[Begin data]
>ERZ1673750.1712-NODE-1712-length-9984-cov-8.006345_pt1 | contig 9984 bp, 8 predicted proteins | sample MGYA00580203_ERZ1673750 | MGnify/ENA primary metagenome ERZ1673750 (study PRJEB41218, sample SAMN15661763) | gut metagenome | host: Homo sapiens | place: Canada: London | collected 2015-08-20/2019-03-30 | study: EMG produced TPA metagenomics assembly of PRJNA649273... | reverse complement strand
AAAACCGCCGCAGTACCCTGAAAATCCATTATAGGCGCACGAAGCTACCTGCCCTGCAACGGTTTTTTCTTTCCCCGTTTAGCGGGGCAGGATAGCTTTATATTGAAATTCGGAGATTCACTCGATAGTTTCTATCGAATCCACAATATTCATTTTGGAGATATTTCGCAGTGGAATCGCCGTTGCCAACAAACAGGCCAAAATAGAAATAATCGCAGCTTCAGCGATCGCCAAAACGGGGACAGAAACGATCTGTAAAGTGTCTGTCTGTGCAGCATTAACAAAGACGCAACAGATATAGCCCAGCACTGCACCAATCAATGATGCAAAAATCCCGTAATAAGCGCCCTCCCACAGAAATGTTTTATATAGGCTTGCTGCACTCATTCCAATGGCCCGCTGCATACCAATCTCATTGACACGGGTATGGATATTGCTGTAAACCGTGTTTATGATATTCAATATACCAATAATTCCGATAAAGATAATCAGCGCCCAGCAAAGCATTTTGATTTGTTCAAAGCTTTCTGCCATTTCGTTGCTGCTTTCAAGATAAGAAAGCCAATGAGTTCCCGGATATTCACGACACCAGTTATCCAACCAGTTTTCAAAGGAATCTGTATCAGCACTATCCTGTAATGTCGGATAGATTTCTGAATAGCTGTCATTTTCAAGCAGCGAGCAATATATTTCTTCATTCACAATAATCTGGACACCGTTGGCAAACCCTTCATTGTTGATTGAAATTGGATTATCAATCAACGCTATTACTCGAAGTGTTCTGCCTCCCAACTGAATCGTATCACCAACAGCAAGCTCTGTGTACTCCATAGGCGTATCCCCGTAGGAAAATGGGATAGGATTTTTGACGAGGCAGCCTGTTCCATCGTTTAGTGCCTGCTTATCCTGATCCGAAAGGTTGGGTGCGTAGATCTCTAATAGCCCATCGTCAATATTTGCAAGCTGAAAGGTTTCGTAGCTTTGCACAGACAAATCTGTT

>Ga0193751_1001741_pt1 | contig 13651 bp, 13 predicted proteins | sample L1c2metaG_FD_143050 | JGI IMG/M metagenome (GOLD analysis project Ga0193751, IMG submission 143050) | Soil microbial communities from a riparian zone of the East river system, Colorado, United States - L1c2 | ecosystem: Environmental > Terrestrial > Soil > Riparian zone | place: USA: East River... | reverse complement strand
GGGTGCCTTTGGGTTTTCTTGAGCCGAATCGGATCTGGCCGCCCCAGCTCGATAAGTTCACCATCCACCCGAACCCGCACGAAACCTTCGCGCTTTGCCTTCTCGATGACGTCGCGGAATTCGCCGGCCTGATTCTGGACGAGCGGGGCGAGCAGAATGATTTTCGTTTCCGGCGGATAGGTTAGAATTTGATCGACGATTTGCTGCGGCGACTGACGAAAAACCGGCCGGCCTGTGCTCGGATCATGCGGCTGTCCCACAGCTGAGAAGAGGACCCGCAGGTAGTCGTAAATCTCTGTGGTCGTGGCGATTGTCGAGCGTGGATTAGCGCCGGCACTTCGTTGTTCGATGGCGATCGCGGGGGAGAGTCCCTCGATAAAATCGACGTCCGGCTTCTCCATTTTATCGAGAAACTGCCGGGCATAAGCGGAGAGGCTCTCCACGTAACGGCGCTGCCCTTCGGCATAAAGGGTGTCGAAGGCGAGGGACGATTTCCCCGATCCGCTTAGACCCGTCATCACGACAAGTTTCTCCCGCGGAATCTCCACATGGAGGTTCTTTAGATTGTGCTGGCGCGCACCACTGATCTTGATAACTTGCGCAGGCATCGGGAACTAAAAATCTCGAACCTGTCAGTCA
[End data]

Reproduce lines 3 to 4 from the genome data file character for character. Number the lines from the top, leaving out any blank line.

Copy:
>Ga0193751_1001741_pt1 | contig 13651 bp, 13 predicted proteins | sample L1c2metaG_FD_143050 | JGI IMG/M metagenome (GOLD analysis project Ga0193751, IMG submission 143050) | Soil microbial communities from a riparian zone of the East river system, Colorado, United States - L1c2 | ecosystem: Environmental > Terrestrial > Soil > Riparian zone | place: USA: East River... | reverse complement strand
GGGTGCCTTTGGGTTTTCTTGAGCCGAATCGGATCTGGCCGCCCCAGCTCGATAAGTTCACCATCCACCCGAACCCGCACGAAACCTTCGCGCTTTGCCTTCTCGATGACGTCGCGGAATTCGCCGGCCTGATTCTGGACGAGCGGGGCGAGCAGAATGATTTTCGTTTCCGGCGGATAGGTTAGAATTTGATCGACGATTTGCTGCGGCGACTGACGAAAAACCGGCCGGCCTGTGCTCGGATCATGCGGCTGTCCCACAGCTGAGAAGAGGACCCGCAGGTAGTCGTAAATCTCTGTGGTCGTGGCGATTGTCGAGCGTGGATTAGCGCCGGCACTTCGTTGTTCGATGGCGATCGCGGGGGAGAGTCCCTCGATAAAATCGACGTCCGGCTTCTCCATTTTATCGAGAAACTGCCGGGCATAAGCGGAGAGGCTCTCCACGTAACGGCGCTGCCCTTCGGCATAAAGGGTGTCGAAGGCGAGGGACGATTTCCCCGATCCGCTTAGACCCGTCATCACGACAAGTTTCTCCCGCGGAATCTCCACATGGAGGTTCTTTAGATTGTGCTGGCGCGCACCACTGATCTTGATAACTTGCGCAGGCATCGGGAACTAAAAATCTCGAACCTGTCAGTCA